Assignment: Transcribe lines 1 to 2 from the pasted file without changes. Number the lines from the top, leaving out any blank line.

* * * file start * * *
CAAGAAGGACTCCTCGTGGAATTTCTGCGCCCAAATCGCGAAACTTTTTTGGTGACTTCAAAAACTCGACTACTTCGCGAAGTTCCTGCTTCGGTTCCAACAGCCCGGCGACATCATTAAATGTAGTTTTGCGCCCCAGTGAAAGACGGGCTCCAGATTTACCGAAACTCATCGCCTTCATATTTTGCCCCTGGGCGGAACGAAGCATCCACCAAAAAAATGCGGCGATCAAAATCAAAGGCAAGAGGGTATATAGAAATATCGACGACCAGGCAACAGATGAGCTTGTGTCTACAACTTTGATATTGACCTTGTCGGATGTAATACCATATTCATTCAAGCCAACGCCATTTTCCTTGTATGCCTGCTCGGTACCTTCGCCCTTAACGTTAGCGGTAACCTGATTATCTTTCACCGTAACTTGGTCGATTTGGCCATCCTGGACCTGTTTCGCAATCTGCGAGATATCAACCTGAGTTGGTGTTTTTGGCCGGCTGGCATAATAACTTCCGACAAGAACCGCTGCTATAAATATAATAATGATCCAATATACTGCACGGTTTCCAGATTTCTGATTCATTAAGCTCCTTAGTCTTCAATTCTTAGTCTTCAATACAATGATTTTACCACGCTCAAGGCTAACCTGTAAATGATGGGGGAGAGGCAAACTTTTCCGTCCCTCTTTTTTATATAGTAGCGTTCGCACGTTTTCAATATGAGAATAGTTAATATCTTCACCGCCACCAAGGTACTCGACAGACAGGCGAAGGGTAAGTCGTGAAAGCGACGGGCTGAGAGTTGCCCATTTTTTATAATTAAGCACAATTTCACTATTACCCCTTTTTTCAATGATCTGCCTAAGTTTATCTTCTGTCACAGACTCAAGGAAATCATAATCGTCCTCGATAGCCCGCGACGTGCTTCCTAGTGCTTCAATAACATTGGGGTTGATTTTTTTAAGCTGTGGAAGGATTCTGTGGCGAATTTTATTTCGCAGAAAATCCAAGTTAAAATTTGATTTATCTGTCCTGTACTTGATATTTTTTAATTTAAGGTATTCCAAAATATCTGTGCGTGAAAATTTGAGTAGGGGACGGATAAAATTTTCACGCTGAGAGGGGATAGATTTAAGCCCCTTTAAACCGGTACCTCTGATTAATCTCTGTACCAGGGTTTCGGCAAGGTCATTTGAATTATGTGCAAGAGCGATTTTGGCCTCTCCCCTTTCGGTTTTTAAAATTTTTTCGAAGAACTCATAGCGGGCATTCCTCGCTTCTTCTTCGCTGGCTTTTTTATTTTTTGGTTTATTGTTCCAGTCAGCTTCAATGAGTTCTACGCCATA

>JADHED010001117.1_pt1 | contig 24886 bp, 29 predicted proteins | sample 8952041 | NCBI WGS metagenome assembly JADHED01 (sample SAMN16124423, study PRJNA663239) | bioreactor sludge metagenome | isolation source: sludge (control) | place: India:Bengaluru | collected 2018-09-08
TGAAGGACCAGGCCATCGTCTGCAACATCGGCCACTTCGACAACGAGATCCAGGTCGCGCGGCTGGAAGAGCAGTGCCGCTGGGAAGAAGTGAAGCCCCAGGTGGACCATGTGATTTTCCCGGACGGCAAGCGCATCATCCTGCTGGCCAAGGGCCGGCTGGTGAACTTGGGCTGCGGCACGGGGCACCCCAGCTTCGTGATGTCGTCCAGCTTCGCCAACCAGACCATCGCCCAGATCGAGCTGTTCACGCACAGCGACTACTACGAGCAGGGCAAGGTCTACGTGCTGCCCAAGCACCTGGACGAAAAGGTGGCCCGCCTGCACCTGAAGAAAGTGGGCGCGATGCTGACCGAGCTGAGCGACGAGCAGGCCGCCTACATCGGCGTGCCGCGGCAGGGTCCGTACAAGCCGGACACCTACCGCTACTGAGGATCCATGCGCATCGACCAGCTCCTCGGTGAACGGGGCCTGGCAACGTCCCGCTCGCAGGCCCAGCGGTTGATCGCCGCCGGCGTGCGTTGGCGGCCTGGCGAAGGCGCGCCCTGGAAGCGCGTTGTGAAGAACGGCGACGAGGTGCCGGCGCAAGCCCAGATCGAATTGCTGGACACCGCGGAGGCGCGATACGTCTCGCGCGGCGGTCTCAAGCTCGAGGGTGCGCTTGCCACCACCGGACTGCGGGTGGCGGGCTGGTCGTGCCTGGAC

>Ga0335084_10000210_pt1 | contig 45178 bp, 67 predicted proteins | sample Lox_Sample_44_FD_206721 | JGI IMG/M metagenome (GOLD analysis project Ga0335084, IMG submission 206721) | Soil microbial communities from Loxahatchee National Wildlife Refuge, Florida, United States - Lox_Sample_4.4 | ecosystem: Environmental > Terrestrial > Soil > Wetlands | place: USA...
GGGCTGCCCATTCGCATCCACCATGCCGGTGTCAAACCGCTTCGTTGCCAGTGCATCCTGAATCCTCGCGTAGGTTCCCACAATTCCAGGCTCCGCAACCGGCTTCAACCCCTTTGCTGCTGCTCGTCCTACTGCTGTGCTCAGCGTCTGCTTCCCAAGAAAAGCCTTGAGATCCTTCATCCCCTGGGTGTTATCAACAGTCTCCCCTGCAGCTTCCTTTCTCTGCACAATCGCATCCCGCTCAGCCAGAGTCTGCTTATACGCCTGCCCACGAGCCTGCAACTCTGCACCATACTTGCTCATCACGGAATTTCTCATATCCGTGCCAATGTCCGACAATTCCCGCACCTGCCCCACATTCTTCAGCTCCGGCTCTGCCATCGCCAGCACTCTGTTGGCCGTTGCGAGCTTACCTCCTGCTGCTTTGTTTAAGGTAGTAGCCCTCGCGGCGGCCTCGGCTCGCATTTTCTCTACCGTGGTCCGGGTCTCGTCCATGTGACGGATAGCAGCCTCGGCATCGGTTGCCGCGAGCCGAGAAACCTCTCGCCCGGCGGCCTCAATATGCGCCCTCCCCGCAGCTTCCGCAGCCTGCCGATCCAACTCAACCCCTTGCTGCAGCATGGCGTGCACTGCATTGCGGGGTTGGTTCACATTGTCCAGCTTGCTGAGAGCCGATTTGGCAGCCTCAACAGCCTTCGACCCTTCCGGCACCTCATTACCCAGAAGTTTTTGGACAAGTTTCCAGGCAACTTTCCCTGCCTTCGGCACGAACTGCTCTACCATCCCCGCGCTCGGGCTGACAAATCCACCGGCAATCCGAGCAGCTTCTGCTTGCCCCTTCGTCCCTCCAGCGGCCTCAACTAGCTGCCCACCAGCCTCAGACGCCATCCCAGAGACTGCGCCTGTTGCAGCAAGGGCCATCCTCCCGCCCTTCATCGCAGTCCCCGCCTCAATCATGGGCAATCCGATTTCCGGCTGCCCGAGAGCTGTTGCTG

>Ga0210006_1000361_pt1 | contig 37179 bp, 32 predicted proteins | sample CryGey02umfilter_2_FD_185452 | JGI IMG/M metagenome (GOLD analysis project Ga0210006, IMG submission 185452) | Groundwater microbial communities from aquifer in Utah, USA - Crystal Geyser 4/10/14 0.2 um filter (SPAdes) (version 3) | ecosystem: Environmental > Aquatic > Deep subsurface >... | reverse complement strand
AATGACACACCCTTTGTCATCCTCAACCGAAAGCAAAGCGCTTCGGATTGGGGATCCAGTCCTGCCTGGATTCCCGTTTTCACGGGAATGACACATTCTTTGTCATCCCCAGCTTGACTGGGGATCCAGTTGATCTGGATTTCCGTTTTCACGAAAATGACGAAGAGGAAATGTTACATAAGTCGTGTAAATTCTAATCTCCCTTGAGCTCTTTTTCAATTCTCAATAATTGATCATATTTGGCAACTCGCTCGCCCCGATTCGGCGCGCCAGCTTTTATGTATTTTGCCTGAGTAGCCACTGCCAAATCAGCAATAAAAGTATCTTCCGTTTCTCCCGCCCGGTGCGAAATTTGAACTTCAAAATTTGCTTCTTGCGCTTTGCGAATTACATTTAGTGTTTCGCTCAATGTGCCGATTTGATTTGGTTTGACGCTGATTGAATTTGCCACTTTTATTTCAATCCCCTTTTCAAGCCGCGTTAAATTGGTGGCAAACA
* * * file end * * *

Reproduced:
CAAGAAGGACTCCTCGTGGAATTTCTGCGCCCAAATCGCGAAACTTTTTTGGTGACTTCAAAAACTCGACTACTTCGCGAAGTTCCTGCTTCGGTTCCAACAGCCCGGCGACATCATTAAATGTAGTTTTGCGCCCCAGTGAAAGACGGGCTCCAGATTTACCGAAACTCATCGCCTTCATATTTTGCCCCTGGGCGGAACGAAGCATCCACCAAAAAAATGCGGCGATCAAAATCAAAGGCAAGAGGGTATATAGAAATATCGACGACCAGGCAACAGATGAGCTTGTGTCTACAACTTTGATATTGACCTTGTCGGATGTAATACCATATTCATTCAAGCCAACGCCATTTTCCTTGTATGCCTGCTCGGTACCTTCGCCCTTAACGTTAGCGGTAACCTGATTATCTTTCACCGTAACTTGGTCGATTTGGCCATCCTGGACCTGTTTCGCAATCTGCGAGATATCAACCTGAGTTGGTGTTTTTGGCCGGCTGGCATAATAACTTCCGACAAGAACCGCTGCTATAAATATAATAATGATCCAATATACTGCACGGTTTCCAGATTTCTGATTCATTAAGCTCCTTAGTCTTCAATTCTTAGTCTTCAATACAATGATTTTACCACGCTCAAGGCTAACCTGTAAATGATGGGGGAGAGGCAAACTTTTCCGTCCCTCTTTTTTATATAGTAGCGTTCGCACGTTTTCAATATGAGAATAGTTAATATCTTCACCGCCACCAAGGTACTCGACAGACAGGCGAAGGGTAAGTCGTGAAAGCGACGGGCTGAGAGTTGCCCATTTTTTATAATTAAGCACAATTTCACTATTACCCCTTTTTTCAATGATCTGCCTAAGTTTATCTTCTGTCACAGACTCAAGGAAATCATAATCGTCCTCGATAGCCCGCGACGTGCTTCCTAGTGCTTCAATAACATTGGGGTTGATTTTTTTAAGCTGTGGAAGGATTCTGTGGCGAATTTTATTTCGCAGAAAATCCAAGTTAAAATTTGATTTATCTGTCCTGTACTTGATATTTTTTAATTTAAGGTATTCCAAAATATCTGTGCGTGAAAATTTGAGTAGGGGACGGATAAAATTTTCACGCTGAGAGGGGATAGATTTAAGCCCCTTTAAACCGGTACCTCTGATTAATCTCTGTACCAGGGTTTCGGCAAGGTCATTTGAATTATGTGCAAGAGCGATTTTGGCCTCTCCCCTTTCGGTTTTTAAAATTTTTTCGAAGAACTCATAGCGGGCATTCCTCGCTTCTTCTTCGCTGGCTTTTTTATTTTTTGGTTTATTGTTCCAGTCAGCTTCAATGAGTTCTACGCCATA

>JADHED010001117.1_pt1 | contig 24886 bp, 29 predicted proteins | sample 8952041 | NCBI WGS metagenome assembly JADHED01 (sample SAMN16124423, study PRJNA663239) | bioreactor sludge metagenome | isolation source: sludge (control) | place: India:Bengaluru | collected 2018-09-08